During last weekend, I attended my first book launch. The truth is I have never been invited before and perhaps I wouldn’t have accepted without a personal interest. My interpretation of book launches is champagne fuelled ego-catering strategies to entice you to buy the book in question. I liked the idea of the author reading a few passages but refuted the thought of commercial marketing pressure to purchase.
Of course it was all of these things, let’s face it. What is changed is me. Me. I have changed. I have reclaimed my love of books, book shops and appreciation of all that belongs in the writer’s box of trade.
I sat in the Gleebook shop first floor area reserved for the audience, sipping my glass of Sauvignon Blanc and waiting for my memoir friends. I observed my mentor, Patti Miller, Australia’s leading memoir writer flitting around chatting with those who placed themselves in the path of her small frame appropriately clad in all black from top to toes, her hair flicking itself across her eyes as her animated movements took that rogue long wave. Such a unique blend of free-thinking word spinners – some clearly more affluent than others, but all united in their search for that story yet to be unfolded from the corners of their mind and imagination.
Crouched over their word processor, hair still unkempt from a night of sleep and bed wrestling, trackie –dacks or its equivalent attire hurriedly pulled over the morning body, every writer, experienced or amateur, devours hungrily that first dose of morning writing euphoria. The trickle of thought seeping from the brain is like freshly made tea emerging from the teapot spout opening, gently peeking out to ensure the cup is sitting upright ready to capture its wonderful liquid. Into the cup or be it the fingers the morning trickle goes before magically appearing in our mouths or on that computer screen as a life-starter and intimate stimulant. No doubt at some point, those words will be thrown out only to be replaced by even better ones, such is the pain of the writing process, but for now they are the addictive stimulant we crave to propel us through life.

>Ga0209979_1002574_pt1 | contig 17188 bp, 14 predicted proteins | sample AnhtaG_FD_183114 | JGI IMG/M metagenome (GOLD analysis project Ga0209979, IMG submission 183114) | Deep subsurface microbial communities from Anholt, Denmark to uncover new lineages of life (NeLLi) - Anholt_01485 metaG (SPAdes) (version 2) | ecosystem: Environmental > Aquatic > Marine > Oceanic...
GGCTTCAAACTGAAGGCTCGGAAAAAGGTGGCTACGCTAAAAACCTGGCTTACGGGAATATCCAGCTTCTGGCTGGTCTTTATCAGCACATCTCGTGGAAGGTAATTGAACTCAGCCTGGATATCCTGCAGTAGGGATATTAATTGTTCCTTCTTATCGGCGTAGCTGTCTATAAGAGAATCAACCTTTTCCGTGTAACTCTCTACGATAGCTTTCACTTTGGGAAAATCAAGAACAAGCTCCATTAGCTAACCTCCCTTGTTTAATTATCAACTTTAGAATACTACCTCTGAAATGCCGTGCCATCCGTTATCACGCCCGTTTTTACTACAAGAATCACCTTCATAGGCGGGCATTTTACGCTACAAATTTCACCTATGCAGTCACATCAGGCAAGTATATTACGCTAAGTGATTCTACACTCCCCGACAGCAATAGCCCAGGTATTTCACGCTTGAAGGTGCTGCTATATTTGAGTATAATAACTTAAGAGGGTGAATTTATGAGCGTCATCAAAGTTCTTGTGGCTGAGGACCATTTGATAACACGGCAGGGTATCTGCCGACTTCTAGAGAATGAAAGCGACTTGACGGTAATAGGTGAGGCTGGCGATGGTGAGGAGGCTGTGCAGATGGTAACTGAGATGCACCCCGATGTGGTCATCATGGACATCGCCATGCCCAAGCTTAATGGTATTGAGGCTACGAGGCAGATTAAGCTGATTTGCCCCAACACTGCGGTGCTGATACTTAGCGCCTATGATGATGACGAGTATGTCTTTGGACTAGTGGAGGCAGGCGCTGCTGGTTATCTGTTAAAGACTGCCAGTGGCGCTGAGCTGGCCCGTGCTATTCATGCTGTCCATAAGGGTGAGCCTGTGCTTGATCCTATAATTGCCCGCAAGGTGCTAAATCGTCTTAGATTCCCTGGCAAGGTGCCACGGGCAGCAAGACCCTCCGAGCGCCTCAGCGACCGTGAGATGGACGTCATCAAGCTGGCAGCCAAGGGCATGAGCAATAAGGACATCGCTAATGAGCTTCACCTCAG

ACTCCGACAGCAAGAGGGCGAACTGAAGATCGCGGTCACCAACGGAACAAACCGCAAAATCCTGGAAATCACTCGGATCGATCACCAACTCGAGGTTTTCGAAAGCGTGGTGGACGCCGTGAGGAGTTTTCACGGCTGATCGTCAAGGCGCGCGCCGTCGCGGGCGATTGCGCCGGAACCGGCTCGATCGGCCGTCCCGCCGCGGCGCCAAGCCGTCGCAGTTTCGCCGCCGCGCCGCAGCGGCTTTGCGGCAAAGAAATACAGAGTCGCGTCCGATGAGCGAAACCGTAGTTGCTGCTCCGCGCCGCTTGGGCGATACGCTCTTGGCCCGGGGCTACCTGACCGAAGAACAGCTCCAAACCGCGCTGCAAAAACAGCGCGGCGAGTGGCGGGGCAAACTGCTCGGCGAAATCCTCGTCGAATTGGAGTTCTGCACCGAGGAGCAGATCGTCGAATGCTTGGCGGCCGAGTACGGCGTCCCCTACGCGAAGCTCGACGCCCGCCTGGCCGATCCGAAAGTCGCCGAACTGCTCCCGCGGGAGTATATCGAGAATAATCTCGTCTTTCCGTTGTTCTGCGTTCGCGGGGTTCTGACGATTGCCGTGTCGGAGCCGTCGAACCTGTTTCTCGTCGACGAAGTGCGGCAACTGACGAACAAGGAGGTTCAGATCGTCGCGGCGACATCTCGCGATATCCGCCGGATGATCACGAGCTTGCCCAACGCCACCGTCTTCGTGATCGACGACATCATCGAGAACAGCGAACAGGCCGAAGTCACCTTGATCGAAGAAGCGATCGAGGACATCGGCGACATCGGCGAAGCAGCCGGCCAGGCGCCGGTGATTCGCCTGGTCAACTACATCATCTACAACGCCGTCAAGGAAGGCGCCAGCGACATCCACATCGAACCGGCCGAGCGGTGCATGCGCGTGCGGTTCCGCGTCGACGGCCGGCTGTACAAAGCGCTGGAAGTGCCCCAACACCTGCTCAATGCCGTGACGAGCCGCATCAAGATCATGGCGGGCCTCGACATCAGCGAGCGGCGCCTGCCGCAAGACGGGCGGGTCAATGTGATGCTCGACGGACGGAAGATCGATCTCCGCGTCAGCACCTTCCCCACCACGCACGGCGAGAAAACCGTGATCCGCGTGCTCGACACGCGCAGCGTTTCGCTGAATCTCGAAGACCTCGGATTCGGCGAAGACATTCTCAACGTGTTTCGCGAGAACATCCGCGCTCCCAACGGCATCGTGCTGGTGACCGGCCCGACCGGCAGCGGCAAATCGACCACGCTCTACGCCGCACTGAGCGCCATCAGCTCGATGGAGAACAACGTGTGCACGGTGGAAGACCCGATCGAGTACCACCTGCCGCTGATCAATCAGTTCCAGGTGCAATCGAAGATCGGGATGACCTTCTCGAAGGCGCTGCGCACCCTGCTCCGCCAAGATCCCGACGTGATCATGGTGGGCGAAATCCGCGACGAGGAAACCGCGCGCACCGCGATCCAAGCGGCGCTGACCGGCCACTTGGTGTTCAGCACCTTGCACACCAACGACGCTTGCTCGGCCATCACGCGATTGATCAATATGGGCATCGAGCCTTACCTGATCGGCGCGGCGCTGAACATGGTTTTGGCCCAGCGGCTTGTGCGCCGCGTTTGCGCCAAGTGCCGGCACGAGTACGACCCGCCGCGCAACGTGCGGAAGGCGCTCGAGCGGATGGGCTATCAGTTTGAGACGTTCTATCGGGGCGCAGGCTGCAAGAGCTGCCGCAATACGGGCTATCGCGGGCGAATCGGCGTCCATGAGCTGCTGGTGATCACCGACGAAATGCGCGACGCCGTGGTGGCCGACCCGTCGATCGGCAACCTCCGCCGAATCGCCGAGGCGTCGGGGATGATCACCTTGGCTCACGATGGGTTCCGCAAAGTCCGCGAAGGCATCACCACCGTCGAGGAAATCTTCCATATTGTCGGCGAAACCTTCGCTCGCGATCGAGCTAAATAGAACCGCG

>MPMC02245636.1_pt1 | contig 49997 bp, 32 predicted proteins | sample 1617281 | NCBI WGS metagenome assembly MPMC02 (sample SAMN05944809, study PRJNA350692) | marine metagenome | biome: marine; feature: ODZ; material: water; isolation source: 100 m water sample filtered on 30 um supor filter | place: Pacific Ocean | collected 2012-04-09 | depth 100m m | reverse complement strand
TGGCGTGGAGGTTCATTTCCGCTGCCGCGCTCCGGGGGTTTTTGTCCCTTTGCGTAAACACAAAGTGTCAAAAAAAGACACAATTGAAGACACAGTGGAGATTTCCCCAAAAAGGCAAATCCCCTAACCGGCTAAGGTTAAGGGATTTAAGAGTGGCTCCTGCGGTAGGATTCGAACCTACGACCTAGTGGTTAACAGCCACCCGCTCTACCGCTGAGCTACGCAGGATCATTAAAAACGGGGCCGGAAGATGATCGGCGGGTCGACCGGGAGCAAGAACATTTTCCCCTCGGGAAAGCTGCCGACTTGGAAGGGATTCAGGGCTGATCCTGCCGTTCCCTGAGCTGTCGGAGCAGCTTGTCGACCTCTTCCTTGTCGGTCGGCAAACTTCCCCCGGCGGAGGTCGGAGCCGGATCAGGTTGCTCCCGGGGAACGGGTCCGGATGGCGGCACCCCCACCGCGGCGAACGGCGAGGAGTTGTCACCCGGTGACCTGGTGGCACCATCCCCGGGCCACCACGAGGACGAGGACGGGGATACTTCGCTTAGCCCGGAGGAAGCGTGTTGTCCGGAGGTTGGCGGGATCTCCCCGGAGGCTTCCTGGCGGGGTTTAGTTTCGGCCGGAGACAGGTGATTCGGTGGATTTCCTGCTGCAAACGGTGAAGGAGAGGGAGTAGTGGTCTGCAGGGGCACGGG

I believe you are born a writer – not to the same skill mind you, but like any artistic talent, it has to be in you. From the time I was introduced to the local library and discovered the world of books, I have wanted to be a writer. Unfortunately my childhood did not include imagination stimulation or encouragement to explore as young children receive today. I had a blank school exercise book and a pencil. I wrote the words, tore them up, wrote some more words but nothing could compare to Enid Blyton’s ‘Far Away Tree’ or the ‘Adventures of the Secret Seven’ and ‘The Famous Five’.
I resigned myself to reading the classics; the current books of the day and of course the books that would determine my life nursing profession ‘Cherie Ames’ and ‘Sue Barton’. Somewhere amidst the journey of life, I stopped reading preferring the easier mental escapism of television.
Patti Miller has retrieved my soul and placed it firmly within the genre of life writing. As I sit here with my life writing friends and those I know not but still share a love of writing about people and their journeys, I feel I have come full circle. I am returned to reflecting on words, their power and opportunities but with the joy of a lifetime of experiences and skills.
Life Writing is powerful. Uncovering the magic of life experiences that mostly are lost in the turbulent and at times, scamper and skedaddle ‘not to be missed’ lifestyle we all live, is akin to a state of ataraxia that I lost sight of many decades ago. A sense of tranquillity, free from emotional disturbance and anxiety fills my soul as my pleasure comes these days from my mind relieving itself of a life time of experiences and adventures.
The memoir stories are piling up behind my fingers, eager to be aired and exposed for what they are – memories of a life lived with enthusiasm, passion, eagerness, thoughtlessness at times and bad judgement. A life well lived perhaps not to the max, but to the best of good intentions and love.
Patti Miller’s memoir, Ransacking Paris is a great example of reflection of a dream fulfilled and ‘knowing the self through gazing into the ‘looking glass’ of the great world’.
Perhaps I will go to another book launch before too long and gently prod the boundaries of my mind just a little further. Who knows what will emerge?